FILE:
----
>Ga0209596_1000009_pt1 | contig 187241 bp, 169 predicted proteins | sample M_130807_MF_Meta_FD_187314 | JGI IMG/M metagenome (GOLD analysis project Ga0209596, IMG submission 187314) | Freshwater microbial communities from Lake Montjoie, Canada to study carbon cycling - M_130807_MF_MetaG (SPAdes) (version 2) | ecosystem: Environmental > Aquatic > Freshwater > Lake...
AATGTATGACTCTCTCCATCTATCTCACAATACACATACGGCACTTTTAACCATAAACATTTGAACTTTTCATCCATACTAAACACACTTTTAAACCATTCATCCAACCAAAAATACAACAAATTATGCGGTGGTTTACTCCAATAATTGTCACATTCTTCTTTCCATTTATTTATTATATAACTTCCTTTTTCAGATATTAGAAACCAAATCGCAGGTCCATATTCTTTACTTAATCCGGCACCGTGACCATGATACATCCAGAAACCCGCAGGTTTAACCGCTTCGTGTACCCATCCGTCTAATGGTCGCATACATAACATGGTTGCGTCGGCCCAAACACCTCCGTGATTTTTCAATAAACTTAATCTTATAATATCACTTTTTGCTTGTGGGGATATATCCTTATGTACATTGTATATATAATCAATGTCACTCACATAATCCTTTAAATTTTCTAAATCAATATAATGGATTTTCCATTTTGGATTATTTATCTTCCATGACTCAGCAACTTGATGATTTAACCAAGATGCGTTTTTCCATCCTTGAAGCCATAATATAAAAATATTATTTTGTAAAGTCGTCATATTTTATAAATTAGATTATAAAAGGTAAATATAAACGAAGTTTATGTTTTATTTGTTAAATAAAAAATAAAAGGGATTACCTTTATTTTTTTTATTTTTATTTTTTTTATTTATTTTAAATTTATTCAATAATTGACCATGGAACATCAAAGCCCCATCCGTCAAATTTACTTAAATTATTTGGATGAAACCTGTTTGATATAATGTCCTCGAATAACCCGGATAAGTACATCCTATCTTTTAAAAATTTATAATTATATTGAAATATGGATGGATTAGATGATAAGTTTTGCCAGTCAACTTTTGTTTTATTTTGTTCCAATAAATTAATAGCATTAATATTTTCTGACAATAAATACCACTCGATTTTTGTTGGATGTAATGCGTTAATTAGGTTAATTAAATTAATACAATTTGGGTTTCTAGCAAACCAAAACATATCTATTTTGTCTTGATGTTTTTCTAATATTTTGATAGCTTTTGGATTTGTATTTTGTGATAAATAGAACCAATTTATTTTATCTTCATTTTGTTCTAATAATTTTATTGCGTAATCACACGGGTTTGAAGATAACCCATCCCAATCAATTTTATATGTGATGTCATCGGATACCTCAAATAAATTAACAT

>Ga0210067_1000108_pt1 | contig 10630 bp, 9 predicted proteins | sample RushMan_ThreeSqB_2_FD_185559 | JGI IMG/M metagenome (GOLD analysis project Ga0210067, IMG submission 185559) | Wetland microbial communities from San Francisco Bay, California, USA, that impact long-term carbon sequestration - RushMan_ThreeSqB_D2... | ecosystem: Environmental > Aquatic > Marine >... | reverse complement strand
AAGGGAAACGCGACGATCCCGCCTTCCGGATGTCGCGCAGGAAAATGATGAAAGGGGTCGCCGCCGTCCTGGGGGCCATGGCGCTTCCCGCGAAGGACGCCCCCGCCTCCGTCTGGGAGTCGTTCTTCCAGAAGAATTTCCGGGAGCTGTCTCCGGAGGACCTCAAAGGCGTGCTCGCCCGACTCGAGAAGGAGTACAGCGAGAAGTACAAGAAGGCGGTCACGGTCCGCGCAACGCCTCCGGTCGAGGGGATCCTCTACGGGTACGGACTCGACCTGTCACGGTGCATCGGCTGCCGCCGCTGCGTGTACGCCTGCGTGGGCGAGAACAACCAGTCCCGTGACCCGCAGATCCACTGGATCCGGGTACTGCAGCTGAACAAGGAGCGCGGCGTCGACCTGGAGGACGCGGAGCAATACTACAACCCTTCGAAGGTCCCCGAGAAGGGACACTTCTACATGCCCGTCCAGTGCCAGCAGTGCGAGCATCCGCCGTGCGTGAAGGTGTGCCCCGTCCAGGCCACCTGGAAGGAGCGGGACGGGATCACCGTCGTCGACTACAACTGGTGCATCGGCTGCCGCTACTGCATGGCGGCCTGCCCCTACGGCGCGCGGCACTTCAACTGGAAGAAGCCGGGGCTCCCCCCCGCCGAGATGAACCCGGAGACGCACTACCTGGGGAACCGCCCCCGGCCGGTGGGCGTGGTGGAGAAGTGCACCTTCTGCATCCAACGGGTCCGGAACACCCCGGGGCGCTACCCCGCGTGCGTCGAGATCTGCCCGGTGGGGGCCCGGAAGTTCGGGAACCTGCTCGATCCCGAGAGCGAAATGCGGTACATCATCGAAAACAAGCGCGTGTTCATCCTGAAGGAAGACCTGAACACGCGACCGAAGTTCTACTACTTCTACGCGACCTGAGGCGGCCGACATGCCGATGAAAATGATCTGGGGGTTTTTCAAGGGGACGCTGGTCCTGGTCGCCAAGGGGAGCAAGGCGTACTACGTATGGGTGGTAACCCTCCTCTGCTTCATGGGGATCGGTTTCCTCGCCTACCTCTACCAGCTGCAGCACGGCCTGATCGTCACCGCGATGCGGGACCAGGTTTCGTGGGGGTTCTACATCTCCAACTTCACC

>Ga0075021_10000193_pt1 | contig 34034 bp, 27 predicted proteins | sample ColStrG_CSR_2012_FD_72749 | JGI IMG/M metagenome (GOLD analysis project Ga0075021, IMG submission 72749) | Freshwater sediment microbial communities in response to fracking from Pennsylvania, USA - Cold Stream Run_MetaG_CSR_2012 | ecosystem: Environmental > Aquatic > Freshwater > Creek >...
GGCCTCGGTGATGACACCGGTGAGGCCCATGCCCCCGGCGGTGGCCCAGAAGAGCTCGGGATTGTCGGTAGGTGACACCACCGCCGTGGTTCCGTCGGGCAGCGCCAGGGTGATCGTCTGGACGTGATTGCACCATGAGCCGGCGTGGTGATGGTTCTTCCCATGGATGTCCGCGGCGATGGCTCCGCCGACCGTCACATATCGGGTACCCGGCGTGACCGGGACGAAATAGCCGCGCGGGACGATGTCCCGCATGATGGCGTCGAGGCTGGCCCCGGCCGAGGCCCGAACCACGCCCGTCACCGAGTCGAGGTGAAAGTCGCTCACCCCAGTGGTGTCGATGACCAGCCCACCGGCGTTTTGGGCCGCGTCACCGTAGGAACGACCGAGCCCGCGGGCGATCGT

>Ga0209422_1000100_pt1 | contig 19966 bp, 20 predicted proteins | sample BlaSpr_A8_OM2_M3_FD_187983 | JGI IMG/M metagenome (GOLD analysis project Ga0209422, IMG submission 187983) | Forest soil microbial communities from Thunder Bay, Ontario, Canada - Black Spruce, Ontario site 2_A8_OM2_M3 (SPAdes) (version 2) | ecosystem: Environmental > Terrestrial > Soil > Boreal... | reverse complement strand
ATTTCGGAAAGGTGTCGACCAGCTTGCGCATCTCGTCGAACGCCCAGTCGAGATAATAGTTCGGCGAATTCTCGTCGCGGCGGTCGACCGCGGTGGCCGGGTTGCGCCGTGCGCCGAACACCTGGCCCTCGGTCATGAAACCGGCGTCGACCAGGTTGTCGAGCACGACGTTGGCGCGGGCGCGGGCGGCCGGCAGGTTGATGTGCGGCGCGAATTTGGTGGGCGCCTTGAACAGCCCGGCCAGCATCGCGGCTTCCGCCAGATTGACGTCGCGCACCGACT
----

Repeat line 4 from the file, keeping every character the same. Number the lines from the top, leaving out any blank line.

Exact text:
AAGGGAAACGCGACGATCCCGCCTTCCGGATGTCGCGCAGGAAAATGATGAAAGGGGTCGCCGCCGTCCTGGGGGCCATGGCGCTTCCCGCGAAGGACGCCCCCGCCTCCGTCTGGGAGTCGTTCTTCCAGAAGAATTTCCGGGAGCTGTCTCCGGAGGACCTCAAAGGCGTGCTCGCCCGACTCGAGAAGGAGTACAGCGAGAAGTACAAGAAGGCGGTCACGGTCCGCGCAACGCCTCCGGTCGAGGGGATCCTCTACGGGTACGGACTCGACCTGTCACGGTGCATCGGCTGCCGCCGCTGCGTGTACGCCTGCGTGGGCGAGAACAACCAGTCCCGTGACCCGCAGATCCACTGGATCCGGGTACTGCAGCTGAACAAGGAGCGCGGCGTCGACCTGGAGGACGCGGAGCAATACTACAACCCTTCGAAGGTCCCCGAGAAGGGACACTTCTACATGCCCGTCCAGTGCCAGCAGTGCGAGCATCCGCCGTGCGTGAAGGTGTGCCCCGTCCAGGCCACCTGGAAGGAGCGGGACGGGATCACCGTCGTCGACTACAACTGGTGCATCGGCTGCCGCTACTGCATGGCGGCCTGCCCCTACGGCGCGCGGCACTTCAACTGGAAGAAGCCGGGGCTCCCCCCCGCCGAGATGAACCCGGAGACGCACTACCTGGGGAACCGCCCCCGGCCGGTGGGCGTGGTGGAGAAGTGCACCTTCTGCATCCAACGGGTCCGGAACACCCCGGGGCGCTACCCCGCGTGCGTCGAGATCTGCCCGGTGGGGGCCCGGAAGTTCGGGAACCTGCTCGATCCCGAGAGCGAAATGCGGTACATCATCGAAAACAAGCGCGTGTTCATCCTGAAGGAAGACCTGAACACGCGACCGAAGTTCTACTACTTCTACGCGACCTGAGGCGGCCGACATGCCGATGAAAATGATCTGGGGGTTTTTCAAGGGGACGCTGGTCCTGGTCGCCAAGGGGAGCAAGGCGTACTACGTATGGGTGGTAACCCTCCTCTGCTTCATGGGGATCGGTTTCCTCGCCTACCTCTACCAGCTGCAGCACGGCCTGATCGTCACCGCGATGCGGGACCAGGTTTCGTGGGGGTTCTACATCTCCAACTTCACC